The Versionshelf team will definitely run all servers in Germany only. Now and in the future as well.
We used the last couple of months to enhance Versionshelf.
To name the most important aspects: Git Integration, better Performance, unified Code Browser and German localization are now implemented.
Due to the popularity of distributed version control systems, Versionshelf offers you the possibility to use Git. As with the other repository types, it is now possible to just select Git as repository type on repository creation. Integration is identical to the other vcs types. There is the code browser, external integrations with hooks and the activity overview.
The code browser is now the same for all three repository types: git, subversion and mercurial. Usage of revision diffs, source code highlighting, source browsing, blame and all the other stuff is now unified. With the new browser we also refactored the syntax highlighting to use pygments. So you can now view beautifully highlighted code for more than a 100 configuration file types, programming languages and markup languages. This gives Versionshelf a much better user experience and look’n’feel.
Sie können Versionshelf jetzt komplett in Deutscher Sprache nutzen. Jeder Benutzer kann seine bevorzugte Sprache in den Einstellungen wählen.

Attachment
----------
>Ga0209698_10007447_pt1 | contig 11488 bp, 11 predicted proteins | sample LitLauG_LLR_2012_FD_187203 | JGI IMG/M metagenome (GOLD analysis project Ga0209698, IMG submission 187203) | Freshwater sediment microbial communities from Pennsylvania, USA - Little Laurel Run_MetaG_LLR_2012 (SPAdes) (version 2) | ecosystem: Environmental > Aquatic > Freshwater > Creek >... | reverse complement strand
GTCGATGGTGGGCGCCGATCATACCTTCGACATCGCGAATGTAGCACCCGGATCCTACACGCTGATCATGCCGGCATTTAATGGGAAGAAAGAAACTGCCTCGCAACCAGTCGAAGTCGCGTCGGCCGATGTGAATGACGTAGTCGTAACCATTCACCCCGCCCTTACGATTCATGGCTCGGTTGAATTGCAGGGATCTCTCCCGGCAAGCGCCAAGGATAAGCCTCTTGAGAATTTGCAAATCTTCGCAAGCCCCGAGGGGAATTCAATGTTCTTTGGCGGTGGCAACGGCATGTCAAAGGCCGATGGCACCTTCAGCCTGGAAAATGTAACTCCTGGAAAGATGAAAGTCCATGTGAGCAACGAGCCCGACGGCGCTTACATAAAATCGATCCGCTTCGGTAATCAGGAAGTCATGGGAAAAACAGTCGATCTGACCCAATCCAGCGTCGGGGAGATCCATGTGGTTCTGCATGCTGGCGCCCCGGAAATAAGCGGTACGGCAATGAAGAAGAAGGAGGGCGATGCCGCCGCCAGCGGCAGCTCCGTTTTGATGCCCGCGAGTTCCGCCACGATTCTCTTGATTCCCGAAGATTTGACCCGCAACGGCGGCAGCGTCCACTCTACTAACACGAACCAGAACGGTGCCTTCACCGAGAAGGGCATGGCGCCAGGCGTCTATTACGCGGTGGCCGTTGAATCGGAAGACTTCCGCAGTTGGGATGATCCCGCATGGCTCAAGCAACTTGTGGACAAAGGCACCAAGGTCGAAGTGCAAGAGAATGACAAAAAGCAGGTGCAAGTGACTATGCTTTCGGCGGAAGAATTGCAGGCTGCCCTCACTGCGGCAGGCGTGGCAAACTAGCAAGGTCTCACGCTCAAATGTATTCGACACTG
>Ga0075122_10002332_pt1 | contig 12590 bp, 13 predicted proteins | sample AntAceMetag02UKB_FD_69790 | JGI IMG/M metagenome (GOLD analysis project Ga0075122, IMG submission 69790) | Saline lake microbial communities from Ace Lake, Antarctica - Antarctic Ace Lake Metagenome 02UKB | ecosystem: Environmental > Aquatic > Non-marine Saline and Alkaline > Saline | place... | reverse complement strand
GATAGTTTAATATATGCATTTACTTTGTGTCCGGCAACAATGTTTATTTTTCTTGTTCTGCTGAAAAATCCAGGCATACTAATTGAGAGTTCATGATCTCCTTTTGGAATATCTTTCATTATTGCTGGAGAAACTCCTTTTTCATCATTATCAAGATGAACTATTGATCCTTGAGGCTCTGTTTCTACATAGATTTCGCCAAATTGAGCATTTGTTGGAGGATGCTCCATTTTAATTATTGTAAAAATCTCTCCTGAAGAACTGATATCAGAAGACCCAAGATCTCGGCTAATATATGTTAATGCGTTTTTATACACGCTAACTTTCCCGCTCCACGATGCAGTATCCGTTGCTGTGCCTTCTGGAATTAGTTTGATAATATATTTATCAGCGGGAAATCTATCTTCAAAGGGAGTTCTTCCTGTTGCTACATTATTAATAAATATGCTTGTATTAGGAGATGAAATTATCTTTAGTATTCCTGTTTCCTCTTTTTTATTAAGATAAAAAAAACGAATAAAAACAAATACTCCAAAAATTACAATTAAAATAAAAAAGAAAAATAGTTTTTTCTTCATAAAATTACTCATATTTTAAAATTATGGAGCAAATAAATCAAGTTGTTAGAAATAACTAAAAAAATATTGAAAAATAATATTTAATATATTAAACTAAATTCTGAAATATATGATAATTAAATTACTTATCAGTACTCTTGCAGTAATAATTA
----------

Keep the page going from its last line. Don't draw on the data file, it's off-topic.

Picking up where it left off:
Further enhancements will follow. .
We take care of version control, you take care of your code.
May the source be with you!
If you are not already a “Versionshelf”:http://www.versionshelf.com/ user “you may have a look at our plans and features”:http://www.versionshelf.com/sign_up.
With the updated server infrastructure we also introduced a significant new feature: Mercurial Support. Mercurial is one of the emerging Distributed Version Control Systems. Used by great projects like Sun OpenSolaris or the Python language it has proven to be one of the best of its breed – and to us even more important: we love it!
Usage is quite similar to Subversion, but follows the more and more popular approach of distributed version control systems: every working copy is also the complete repository with the whole history. Commits go to your local repository – even when you are not online. To keep your repository in sync with others you push and pull to/from a central repository.
To make collaboration in your projects an easy experience, Versionshelf now supplies the central place for Mercurial repositories.
Beyond Mercurial Support we also made existing features even better: post commit hooks and the activity view.
We hope you enjoy these changes!
Today we upgraded our subversion servers to the latest version - 1.6.1. The new subversion features like “tree conflict resolution” and enhanced “merge tracking” are therefore finally available to our customers (Release Notes “1.5”, “1.6”).
Existing repositories have not been updated automatically to make sure that older clients and tools keep working. To take advantage of the new features you should upgrade all your clients to their latest versions.
If you would like to update your repositories, just login as admin to your Versionshelf. There you find the upgrade notification with a link that allows you to upgrade all your repositories with a single click.
All new repositories are created with the new 1.6.1 subversion repository format.
If you experience any problems, please don’t hesitate to contact us at support [at] versionshelf.com!